Other scenarios are trickier and may need custom work. For example Encrypted SNI currently requires a host to pick a maximum name length, the encrypted name may be any of those names configured on the host, and is padded to that length so that an adversary can't guess which name from the length.

Because we don't have a general solution, TLS 1.3 defines an zero overhead optional padding, you can add extra bytes of padding to any TLS message but neither TLS itself, nor the HTTPS binding defines a "good" way to use this padding to shield users from analysis of content based on size because there is no general solution known.


I haven't been able to recreate this work from the repos. I emailed them too, about a year ago, with no response.

Have you had any success? If so, would you be willing to share?


It sounded too good to be true, then I found the caveat: a neural net must be trained on a specific keyboard. Still pretty cool, though.


Man, this paper is a classic. I love traffic analysis attacks like this. I did something myself six years back albeit with a somewhat contrived example figuring out what someone is looking at on Google Maps via request and response sizes. Example video here https://www.youtube.com/watch?v=skQNwd9Jij4 and https://ioactive.com/ssl-traffic-analysis-on-google-maps/.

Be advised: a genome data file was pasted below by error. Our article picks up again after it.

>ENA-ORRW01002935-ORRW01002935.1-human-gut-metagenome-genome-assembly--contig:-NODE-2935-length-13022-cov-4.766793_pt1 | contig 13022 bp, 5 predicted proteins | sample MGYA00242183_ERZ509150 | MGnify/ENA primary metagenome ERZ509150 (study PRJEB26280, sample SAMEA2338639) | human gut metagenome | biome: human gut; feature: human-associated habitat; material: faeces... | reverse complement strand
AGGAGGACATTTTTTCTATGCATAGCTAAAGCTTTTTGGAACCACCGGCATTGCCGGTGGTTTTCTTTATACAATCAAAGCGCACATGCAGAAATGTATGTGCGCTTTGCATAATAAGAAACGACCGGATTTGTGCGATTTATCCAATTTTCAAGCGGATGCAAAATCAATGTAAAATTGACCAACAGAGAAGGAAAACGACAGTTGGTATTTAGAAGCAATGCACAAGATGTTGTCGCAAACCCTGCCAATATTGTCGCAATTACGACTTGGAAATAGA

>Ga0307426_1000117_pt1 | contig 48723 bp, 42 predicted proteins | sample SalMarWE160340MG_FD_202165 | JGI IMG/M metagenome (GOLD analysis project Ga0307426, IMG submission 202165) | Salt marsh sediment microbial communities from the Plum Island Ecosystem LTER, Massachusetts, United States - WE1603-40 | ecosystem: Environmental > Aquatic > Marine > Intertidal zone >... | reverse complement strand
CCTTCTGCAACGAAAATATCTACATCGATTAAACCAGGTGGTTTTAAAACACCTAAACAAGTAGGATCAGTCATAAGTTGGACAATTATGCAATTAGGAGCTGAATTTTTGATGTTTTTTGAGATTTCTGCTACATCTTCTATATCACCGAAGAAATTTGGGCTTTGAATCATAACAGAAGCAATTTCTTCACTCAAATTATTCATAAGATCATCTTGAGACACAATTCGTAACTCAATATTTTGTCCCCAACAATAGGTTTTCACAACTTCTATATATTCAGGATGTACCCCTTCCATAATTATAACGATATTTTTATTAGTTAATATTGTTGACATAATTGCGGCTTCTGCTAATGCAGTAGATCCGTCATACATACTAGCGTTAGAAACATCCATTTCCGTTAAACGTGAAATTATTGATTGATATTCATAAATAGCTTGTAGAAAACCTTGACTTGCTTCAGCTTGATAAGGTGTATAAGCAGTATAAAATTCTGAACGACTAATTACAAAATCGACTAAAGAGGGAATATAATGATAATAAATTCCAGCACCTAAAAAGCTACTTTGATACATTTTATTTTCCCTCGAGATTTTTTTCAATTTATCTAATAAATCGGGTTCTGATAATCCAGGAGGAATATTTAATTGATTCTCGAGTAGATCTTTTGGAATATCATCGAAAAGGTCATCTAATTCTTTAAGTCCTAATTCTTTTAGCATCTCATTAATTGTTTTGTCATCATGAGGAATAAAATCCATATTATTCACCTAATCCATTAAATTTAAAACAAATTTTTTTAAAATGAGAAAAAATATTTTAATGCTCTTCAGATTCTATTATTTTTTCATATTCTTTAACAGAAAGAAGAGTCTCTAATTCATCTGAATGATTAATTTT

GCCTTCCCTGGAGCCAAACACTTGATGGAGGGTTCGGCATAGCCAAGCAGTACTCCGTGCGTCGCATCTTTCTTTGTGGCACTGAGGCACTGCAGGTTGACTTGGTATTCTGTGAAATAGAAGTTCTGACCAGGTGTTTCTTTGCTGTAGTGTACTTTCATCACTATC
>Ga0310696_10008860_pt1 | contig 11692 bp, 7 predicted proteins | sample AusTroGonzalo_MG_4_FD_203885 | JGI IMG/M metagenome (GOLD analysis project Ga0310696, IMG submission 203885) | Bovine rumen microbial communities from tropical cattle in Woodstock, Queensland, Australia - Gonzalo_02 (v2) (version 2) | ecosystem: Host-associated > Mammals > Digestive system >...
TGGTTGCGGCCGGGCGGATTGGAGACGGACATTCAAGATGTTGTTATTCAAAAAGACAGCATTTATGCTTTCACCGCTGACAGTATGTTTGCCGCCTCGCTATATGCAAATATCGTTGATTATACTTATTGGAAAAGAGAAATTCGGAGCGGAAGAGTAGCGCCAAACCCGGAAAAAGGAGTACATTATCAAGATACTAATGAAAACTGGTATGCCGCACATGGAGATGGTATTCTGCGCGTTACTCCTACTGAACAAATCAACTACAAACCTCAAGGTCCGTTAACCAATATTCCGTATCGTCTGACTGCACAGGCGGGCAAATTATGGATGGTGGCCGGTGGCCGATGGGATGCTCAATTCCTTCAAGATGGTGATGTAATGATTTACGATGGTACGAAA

I am speculating that nice traffic analysis attacks can be done on mosh (which is a great tool btw) to, similar to the paper that is in this thread. It's been sort of on my "todo/research" list but haven't been able to sit down for a few days and mess around with it. And I'm sure that QUIC (HTTP/3) will open up some interesting avenues of attack here too.


It should be fairly straightforward to defeat such analysis using ssh compression. Keystrokes and control signals are batched before transmission.

Certainly I've had 'ssh -C' in finger-memory even on LANs for well over a decade.


Sure. But that's why my point was about mosh (https://mosh.org/). It just uses TCP+SSH for the authentication part and then it sets up an encrypted UDP-tunnel on the server-side with the mosh-client then just sending AES-256-GCM packets back and forth over UDP. To the best of my knowledge it doesn't batch anything.